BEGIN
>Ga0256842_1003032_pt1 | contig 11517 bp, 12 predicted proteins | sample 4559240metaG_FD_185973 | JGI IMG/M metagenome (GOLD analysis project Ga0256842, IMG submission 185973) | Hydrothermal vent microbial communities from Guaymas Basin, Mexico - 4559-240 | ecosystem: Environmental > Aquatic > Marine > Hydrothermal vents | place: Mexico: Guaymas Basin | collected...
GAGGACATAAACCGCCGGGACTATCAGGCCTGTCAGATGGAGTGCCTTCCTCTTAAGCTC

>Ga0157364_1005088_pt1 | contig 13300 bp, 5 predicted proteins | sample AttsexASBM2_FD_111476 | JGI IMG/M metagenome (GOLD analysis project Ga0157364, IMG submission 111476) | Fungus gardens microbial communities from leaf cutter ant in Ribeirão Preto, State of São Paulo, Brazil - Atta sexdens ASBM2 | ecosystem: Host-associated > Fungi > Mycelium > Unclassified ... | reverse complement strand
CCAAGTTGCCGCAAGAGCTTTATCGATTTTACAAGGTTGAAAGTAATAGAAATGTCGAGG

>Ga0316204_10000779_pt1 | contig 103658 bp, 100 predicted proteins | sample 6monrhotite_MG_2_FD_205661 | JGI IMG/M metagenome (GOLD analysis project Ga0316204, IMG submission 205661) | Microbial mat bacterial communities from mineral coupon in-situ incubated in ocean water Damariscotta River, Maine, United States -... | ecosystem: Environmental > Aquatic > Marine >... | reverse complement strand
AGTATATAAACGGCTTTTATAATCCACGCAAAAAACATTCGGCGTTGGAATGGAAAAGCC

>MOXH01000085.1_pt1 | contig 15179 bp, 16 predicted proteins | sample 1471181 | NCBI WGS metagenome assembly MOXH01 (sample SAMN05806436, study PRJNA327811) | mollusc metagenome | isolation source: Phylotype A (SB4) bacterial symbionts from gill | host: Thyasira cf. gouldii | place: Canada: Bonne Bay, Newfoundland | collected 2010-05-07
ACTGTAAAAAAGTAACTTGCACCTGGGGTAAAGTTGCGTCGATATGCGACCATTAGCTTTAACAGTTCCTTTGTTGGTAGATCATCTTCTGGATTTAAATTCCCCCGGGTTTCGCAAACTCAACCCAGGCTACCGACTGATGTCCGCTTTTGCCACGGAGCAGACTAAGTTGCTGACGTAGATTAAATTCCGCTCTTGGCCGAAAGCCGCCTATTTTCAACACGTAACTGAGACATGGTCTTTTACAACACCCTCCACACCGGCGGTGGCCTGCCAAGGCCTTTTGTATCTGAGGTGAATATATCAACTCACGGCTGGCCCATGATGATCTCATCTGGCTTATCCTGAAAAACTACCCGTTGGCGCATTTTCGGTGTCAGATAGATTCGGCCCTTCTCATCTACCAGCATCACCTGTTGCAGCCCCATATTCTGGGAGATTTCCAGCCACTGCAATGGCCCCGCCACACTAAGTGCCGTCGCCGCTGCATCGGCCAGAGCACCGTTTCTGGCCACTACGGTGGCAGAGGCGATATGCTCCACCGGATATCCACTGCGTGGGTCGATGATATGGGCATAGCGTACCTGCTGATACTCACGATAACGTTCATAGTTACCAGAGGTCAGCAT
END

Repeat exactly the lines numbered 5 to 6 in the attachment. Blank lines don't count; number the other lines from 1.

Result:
>Ga0316204_10000779_pt1 | contig 103658 bp, 100 predicted proteins | sample 6monrhotite_MG_2_FD_205661 | JGI IMG/M metagenome (GOLD analysis project Ga0316204, IMG submission 205661) | Microbial mat bacterial communities from mineral coupon in-situ incubated in ocean water Damariscotta River, Maine, United States -... | ecosystem: Environmental > Aquatic > Marine >... | reverse complement strand
AGTATATAAACGGCTTTTATAATCCACGCAAAAAACATTCGGCGTTGGAATGGAAAAGCC